Why Tough Guys Make it Hard to Solve Problems
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Below is a transcription of this video.
Let’s talk about tough guys and this amazing ability we have to make our problems more complex and unique than they really are.
In case you don’t know who I am, I’m Tripp Lanier. For over 12 years I’ve spent thousands of hours coaching folks to get out of the rat race, become an authority in their field, and make a great living doing the work they were put on this earth to do. And for more than a decade, I’ve hosted The New Man Podcast which has been downloaded millions of times and can be found on iTunes or Stitcher.
And for what I’m about to say, keep whatever works for you and discard the rest.
I love my Dad. And he’s got an interesting resume which includes serving as a Marine in Vietnam, being a cop for more than 20 years, and even being a former cowboy as a teenager. I grew up heavily influenced by him and his buddies which were all pretty interesting guys. These were some pretty tough guys.
But if you’re like me, from time to time we may go through a rough patch — and instead of asking for help, we want to isolate ourselves like a wounded animal. Some folks think this isolating behavior is manly — whatever that means. Some folks think that it makes us tough to go it alone, to keep our challenges locked inside and private.
But even though I have a tendency to pull this move from time to time, it’s not tough. It’s bullshit.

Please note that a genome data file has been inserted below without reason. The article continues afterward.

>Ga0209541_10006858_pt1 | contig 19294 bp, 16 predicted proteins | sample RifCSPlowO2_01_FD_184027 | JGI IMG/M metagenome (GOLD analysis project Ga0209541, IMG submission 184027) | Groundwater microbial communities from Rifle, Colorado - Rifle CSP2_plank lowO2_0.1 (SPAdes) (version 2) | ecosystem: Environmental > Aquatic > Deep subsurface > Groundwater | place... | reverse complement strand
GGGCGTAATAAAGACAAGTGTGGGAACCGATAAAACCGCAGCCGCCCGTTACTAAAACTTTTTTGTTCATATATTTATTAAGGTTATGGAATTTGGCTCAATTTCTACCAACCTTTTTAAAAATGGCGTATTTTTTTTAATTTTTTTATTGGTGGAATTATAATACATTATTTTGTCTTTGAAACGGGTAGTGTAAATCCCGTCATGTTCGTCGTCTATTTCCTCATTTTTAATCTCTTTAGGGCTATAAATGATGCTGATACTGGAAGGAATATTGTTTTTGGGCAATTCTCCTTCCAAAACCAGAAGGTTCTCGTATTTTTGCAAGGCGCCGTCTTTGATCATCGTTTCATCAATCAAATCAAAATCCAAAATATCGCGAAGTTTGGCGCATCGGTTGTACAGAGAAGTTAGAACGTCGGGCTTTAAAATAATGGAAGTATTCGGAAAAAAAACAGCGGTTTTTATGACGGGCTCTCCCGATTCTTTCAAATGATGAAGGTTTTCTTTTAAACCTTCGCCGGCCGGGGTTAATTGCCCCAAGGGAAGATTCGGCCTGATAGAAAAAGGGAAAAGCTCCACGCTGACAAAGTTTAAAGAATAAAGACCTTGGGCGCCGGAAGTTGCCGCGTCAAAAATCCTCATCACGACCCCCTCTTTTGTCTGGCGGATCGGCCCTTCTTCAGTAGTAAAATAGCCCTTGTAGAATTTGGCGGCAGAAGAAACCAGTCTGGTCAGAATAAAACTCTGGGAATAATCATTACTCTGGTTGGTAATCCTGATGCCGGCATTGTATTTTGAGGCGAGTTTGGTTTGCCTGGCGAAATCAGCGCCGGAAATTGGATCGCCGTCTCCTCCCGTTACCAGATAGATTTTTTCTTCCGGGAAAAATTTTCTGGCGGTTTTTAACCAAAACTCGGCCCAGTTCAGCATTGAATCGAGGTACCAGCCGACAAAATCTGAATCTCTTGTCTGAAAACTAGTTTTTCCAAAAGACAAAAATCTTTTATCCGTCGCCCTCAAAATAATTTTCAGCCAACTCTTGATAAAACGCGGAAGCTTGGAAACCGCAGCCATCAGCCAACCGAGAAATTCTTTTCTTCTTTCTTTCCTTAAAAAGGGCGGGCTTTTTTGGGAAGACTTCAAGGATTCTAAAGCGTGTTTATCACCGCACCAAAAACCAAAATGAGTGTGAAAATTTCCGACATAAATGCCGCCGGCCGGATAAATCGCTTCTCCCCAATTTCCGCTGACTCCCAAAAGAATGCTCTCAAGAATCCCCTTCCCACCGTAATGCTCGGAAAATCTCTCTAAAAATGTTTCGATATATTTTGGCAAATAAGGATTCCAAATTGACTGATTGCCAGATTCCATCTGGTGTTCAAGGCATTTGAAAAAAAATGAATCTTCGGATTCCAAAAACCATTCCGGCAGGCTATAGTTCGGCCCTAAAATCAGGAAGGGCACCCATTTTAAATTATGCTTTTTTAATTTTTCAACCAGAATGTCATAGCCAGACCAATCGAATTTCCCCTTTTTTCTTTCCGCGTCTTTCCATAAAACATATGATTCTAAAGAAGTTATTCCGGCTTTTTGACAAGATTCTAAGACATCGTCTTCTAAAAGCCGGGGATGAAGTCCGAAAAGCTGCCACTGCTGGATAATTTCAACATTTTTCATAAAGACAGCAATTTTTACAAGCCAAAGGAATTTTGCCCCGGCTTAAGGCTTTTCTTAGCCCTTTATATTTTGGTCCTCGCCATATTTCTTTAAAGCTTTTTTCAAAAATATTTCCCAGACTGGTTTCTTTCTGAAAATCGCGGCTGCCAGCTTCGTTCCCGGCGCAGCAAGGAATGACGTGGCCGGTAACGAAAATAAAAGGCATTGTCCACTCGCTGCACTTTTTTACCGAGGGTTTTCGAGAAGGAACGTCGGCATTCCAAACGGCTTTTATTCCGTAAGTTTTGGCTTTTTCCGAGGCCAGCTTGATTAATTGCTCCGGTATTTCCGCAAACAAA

Weakness tells us to hide out. Weakness tells us to go it alone. Weakness tells us to only present ourselves when everything is going well.
Think of it this way: If we had our family in a car that was limping along out in the middle of nowhere at night would we say, “Ahh, nothing’s really wrong. It just keeps stalling, and it’s something I’m thinking about a lot, and it’s getting in the way of me doing important things in my life. But it’s no big deal though. I’m good.”
No, unless you’re a certifiable ass-hat, you make a call and you get your car fixed.
So if we really value the quality of our life, if we truly want to be powerful then we apply this same thinking to our other challenges. We get over ourselves, we get out of our own way, and we get help when it’s time to get help. We don’t lie to ourselves and act like nothing’s wrong. We don’t waste time and resources. We steer directly into the challenge and ask, “What’s the problem here and what’s going to solve it? Better yet, who has already done this and how can I leverage that person’s expertise to solve it faster?”
Easier said than done, right? This is because our crafty fears can convince us that we can’t be helped. And as I mentioned, I’m really good at doing this which is why I continue to work with coaches and folks who challenge my thinking.
So here’s an example from a recent interaction I had with a coaching client:
On the call my client was talking about a challenge in his business, and as he talked he began to sound like he was the only guy on the planet with this challenge. And on top of that he was the first guy to deal with it. So, in a loving way I gave him some shit — which I’m known to do from time to time.
I said, “I think it’s really amazing that you’re the first guy, in fact the only guy in your entire industry to be dealing with this problem. I imagine that the rest of the folks who do this work are all sitting there anxiously watching you, wondering how you’re going to figure this all out on your own. They’re probably live tweeting this as we speak.”